US11334197B2 - Universal keyboard - Google Patents

Universal keyboard Download PDF

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US11334197B2
US11334197B2 US16/558,208 US201916558208A US11334197B2 US 11334197 B2 US11334197 B2 US 11334197B2 US 201916558208 A US201916558208 A US 201916558208A US 11334197 B2 US11334197 B2 US 11334197B2
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United States
Prior art keywords
keyboard
user
keys
layout
translucent surface
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US16/558,208
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US20190384431A1 (en
US20210405783A9 (en
Inventor
Jordan A. Berger
John V. Monaco
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Individual
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Individual
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Priority to US14/809,290 priority Critical patent/US9864516B2/en
Priority to US15/860,690 priority patent/US10402089B2/en
Application filed by Individual filed Critical Individual
Priority to US16/558,208 priority patent/US11334197B2/en
Publication of US20190384431A1 publication Critical patent/US20190384431A1/en
Publication of US20210405783A9 publication Critical patent/US20210405783A9/en
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Publication of US11334197B2 publication Critical patent/US11334197B2/en
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    • GPHYSICS
    • G06COMPUTING; CALCULATING; COUNTING
    • G06FELECTRIC DIGITAL DATA PROCESSING
    • G06F3/00Input arrangements for transferring data to be processed into a form capable of being handled by the computer; Output arrangements for transferring data from processing unit to output unit, e.g. interface arrangements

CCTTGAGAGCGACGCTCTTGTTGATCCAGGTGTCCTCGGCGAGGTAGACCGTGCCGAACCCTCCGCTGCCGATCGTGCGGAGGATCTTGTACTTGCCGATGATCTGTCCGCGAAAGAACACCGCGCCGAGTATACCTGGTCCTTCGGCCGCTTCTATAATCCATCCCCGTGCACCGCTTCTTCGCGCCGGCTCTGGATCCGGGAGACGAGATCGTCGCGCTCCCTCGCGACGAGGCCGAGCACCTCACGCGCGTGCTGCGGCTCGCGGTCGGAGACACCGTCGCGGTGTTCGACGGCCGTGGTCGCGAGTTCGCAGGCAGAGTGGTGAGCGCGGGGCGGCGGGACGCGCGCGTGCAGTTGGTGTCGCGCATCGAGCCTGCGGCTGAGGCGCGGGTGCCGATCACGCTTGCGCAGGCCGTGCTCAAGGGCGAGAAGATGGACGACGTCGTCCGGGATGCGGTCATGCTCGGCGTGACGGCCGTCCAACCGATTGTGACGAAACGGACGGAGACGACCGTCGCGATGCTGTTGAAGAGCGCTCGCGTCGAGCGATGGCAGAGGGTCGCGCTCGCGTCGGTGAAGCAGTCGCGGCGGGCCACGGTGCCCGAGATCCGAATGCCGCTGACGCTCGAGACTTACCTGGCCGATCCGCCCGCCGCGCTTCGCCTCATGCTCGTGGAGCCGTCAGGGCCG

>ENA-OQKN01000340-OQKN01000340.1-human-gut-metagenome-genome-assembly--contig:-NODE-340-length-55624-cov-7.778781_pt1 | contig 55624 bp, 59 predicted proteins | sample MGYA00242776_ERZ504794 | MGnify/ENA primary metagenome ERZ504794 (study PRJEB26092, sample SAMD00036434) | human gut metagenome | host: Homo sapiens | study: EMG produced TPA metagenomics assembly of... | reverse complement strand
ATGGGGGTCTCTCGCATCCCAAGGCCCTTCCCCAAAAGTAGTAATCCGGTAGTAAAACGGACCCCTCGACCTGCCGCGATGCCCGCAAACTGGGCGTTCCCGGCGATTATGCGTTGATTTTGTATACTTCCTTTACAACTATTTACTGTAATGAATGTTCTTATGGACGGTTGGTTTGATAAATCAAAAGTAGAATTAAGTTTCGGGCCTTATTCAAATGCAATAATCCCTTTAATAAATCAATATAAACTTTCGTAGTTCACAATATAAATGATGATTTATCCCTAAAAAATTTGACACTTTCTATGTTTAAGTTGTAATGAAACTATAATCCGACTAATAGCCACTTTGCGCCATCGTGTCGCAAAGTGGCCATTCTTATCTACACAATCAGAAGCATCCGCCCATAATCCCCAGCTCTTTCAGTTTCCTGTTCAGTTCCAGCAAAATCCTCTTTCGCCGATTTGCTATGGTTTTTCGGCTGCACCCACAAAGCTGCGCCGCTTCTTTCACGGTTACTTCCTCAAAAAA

• G06F3/01Input arrangements or combined input and output arrangements for interaction between user and computer
    • G06F3/03Arrangements for converting the position or the displacement of a member into a coded form
    • G06F3/041Digitisers, e.g. for touch screens or touch pads, characterised by the transducing means
    • G06F3/044Digitisers, e.g. for touch screens or touch pads, characterised by the transducing means by capacitive means
    • AHUMAN NECESSITIES
    • A61MEDICAL OR VETERINARY SCIENCE; HYGIENE
    • A61FFILTERS IMPLANTABLE INTO BLOOD VESSELS; PROSTHESES; DEVICES PROVIDING PATENCY TO, OR PREVENTING COLLAPSING OF, TUBULAR STRUCTURES OF THE BODY, e.g. STENTS; ORTHOPAEDIC, NURSING OR CONTRACEPTIVE DEVICES; FOMENTATION; TREATMENT OR PROTECTION OF EYES OR EARS; BANDAGES, DRESSINGS OR ABSORBENT PADS; FIRST-AID KITS
    • A61F4/00Methods or devices enabling patients or disabled persons to operate an apparatus or a device not forming part of the body 
    • GPHYSICS
    • G06COMPUTING; CALCULATING; COUNTING
    • G06FELECTRIC DIGITAL DATA PROCESSING
    • G06F21/00Security arrangements for protecting computers, components thereof, programs or data against unauthorised activity
    • G06F21/30Authentication, i.e. establishing the identity or authorisation of security principals
    • G06F21/31User authentication
    • G06F21/32User authentication using biometric data, e.g. fingerprints, iris scans or voiceprints
    • GPHYSICS
    • G06COMPUTING; CALCULATING; COUNTING
    • G06FELECTRIC DIGITAL DATA PROCESSING
    • G06F3/00Input arrangements for transferring data to be processed into a form capable of being handled by the computer; Output arrangements for transferring data from processing unit to output unit, e.g. interface arrangements
    • G06F3/01Input arrangements or combined input and output arrangements for interaction between user and computer
    • G06F3/02Input arrangements using manually operated switches, e.g. using keyboards or dials
    • G06F3/0202Constructional details or processes of manufacture of the input device
    • GPHYSICS
    • G06COMPUTING; CALCULATING; COUNTING
    • G06FELECTRIC DIGITAL DATA PROCESSING
    • G06F3/00Input arrangements for transferring data to be processed into a form capable of being handled by the computer; Output arrangements for transferring data from processing unit to output unit, e.g. interface arrangements
    • G06F3/01Input arrangements or combined input and output arrangements for interaction between user and computer